use hit singles as soundtrack material, rather than stop-the-show musical numbers. Since any song
sounds good over a pair of motorcycles on the open road it's a smart gambit, if not great
filmmaking. Four years later George Lucas and Walter Murch would set the standard for sound-tracking
with greatest hits in American Graffiti. 3
Terry Southern reportedly ceded sole script authorship to Fonda and Hopper (no humble souls, they)
and his dialogue is only as good as who is saying it. Jack Nicholson bursts forth as a great
interpreter of Cassavetes-like character material, completely overturning his earlier ten years as
one of the youth movement's least-promising talents; time and again he came off as stiff, forced
and silly. He nails his character, the film's sole 'normal' hero who earns the respect of his
too-hip road buddies.
Dennis Hopper delivers his fast-talking BS brand of patter and is just fine, even though his character
isn't as a coherent as Nicholson's. Wyatt and Billy are unknowing
prophets, man, voyagers on the highway of life .... they don't explain themselves, man, it's, like
your job to get into their heads.
Although Peter Fonda strikes the perfect pose as Wyatt aka Captain America in a leather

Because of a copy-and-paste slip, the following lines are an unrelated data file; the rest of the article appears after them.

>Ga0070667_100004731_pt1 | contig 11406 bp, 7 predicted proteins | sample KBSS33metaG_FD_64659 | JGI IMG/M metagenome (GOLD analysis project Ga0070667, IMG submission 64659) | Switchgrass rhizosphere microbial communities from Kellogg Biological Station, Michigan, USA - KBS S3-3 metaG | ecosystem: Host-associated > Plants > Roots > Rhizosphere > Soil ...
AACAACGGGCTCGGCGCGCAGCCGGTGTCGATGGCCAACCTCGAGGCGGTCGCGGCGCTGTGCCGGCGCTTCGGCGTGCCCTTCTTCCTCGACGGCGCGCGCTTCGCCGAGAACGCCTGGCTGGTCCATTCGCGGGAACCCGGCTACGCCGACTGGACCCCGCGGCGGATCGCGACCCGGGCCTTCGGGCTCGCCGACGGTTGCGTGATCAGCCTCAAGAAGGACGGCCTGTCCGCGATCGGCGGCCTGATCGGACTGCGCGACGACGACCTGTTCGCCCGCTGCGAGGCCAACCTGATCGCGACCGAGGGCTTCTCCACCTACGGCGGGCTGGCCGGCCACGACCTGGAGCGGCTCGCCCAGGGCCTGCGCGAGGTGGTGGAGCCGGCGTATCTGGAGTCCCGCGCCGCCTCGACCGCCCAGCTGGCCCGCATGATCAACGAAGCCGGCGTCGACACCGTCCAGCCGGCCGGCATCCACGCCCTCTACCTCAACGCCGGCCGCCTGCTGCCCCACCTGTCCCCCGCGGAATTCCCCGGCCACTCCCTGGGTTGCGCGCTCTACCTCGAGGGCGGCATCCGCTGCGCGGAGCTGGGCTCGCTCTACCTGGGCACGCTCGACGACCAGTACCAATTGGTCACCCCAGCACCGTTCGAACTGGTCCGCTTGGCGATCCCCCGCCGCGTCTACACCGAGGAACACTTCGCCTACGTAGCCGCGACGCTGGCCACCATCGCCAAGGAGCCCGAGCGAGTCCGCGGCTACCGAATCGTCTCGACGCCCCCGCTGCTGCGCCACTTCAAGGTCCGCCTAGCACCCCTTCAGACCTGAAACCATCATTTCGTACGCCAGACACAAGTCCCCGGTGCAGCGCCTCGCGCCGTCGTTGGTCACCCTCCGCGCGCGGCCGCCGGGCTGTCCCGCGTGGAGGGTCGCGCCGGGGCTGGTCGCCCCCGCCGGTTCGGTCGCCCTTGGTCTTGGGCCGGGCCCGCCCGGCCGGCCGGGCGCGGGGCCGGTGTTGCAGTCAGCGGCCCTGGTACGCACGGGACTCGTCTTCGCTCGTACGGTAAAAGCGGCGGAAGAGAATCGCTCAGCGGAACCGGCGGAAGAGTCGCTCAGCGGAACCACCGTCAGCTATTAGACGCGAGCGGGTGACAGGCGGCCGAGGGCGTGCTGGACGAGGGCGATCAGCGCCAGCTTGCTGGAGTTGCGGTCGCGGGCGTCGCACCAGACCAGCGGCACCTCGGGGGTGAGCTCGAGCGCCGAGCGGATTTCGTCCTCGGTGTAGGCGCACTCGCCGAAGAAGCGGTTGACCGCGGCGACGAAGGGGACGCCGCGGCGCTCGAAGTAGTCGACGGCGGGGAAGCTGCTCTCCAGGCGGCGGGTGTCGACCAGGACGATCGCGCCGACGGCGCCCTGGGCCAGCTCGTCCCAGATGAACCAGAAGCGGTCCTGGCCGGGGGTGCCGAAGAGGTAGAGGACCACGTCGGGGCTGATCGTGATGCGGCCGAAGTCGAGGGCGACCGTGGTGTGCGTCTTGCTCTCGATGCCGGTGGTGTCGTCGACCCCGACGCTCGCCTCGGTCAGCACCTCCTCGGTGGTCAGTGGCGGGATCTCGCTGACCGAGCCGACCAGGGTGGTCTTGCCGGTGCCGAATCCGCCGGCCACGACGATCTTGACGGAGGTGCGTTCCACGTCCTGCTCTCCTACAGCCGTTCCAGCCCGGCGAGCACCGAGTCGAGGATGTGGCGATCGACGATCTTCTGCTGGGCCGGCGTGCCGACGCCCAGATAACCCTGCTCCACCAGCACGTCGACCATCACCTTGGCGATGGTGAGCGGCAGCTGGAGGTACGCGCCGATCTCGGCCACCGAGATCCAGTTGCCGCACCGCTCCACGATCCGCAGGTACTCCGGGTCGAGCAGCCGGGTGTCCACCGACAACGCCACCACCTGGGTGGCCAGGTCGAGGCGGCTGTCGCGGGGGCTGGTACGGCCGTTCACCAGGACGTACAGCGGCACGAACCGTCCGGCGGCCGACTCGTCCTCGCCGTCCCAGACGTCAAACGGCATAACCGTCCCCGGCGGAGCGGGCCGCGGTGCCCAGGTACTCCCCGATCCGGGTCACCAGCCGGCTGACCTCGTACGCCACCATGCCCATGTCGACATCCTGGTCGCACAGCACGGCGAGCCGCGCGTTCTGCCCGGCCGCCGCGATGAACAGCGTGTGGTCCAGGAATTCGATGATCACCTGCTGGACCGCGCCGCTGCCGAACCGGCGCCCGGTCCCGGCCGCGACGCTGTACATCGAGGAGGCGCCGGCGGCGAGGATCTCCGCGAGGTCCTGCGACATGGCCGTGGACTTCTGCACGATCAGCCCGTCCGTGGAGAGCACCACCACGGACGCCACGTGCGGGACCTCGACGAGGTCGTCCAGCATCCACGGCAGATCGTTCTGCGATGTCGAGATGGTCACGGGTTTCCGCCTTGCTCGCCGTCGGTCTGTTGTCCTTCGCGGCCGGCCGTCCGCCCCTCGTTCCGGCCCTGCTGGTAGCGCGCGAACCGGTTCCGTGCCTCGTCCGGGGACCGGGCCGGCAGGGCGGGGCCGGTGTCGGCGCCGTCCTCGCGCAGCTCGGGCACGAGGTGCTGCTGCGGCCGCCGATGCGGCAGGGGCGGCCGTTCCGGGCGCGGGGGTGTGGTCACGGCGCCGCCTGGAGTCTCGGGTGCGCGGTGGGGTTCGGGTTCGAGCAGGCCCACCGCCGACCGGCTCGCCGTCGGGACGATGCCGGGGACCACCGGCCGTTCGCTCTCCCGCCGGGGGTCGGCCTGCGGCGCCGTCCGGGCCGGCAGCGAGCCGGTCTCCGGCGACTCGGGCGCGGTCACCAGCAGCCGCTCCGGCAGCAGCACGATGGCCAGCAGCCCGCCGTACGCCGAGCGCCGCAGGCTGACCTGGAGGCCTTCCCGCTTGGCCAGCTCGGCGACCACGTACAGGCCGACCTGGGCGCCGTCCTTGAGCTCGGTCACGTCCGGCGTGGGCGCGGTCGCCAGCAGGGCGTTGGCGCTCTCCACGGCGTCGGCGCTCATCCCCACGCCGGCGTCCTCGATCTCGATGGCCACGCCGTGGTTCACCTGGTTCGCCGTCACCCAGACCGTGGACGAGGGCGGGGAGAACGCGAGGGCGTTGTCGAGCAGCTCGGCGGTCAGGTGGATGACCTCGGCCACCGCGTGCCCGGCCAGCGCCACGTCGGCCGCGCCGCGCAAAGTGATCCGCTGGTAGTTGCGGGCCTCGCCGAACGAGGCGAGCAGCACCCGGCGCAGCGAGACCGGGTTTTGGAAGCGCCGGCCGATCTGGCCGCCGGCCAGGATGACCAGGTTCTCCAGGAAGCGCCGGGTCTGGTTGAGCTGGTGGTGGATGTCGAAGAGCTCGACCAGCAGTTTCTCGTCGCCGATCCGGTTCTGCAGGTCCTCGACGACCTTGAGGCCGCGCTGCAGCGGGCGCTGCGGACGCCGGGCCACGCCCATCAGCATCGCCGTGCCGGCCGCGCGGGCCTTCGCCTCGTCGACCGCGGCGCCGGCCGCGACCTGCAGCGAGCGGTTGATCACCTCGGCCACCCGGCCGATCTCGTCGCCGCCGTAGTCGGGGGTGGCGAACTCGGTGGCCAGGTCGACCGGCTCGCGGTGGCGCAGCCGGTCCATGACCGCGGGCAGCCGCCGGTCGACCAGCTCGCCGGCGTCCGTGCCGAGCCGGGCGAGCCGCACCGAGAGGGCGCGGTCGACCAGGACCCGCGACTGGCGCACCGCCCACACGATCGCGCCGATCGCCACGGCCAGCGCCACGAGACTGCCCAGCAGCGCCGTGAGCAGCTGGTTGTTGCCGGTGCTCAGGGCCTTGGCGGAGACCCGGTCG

outfit with the American flag on his back, he has the same empty, clueless face that's dogged him
throughout his career, and can't handle dialogue to save his soul. Every word he speaks comes out like
a lead ingot, especially the 'far out' phrases. He does look convincingly stoned now and then.
Doubtless many a critic more savvy than I can reach into Easy Rider and come out with an
analysis that elevates the movie to the status of The Odyssey. When looked at objectively, it's
a road film with three or four okay dialogue scenes, some bad escapades in a commune (although the
wonderful Luana Anders is there, neglected as usual) and several very credible run-ins with
Southern rednecks. Toni Basil and Karen Black enliven the New Orleans scenes but the LSD party in
the graveyard is no great showcase for acting. I'm told many viewers think it's the best presentation
of an acid trip on film, however.
There's nothing particularly cinematic happening here. I'm not moved by Hopper's visuals in the
graveyard acid trip or his comical stagger-cut scene transitions (do I detect the influence of
The Monkees here? There is one near-miraculous shot of Fonda's chopper disintegrating as it
flies by the camera at high speed, and a few serendipitous visuals on the road, but that's it. What
the movie neatly avoids is the usual "it's happening" baloney found in the AIP losers like
Psych-Out and parts of the not-bad
The Trip. It drops any notion of
explaining itself through exposition or other audience-friendly techniques. It doesn't provide a road
map for its own content, or a viewer surrogate character to interpret events for us.
I was only 17 when an older cousin, a real biker type, took me to Easy Rider. I had the typical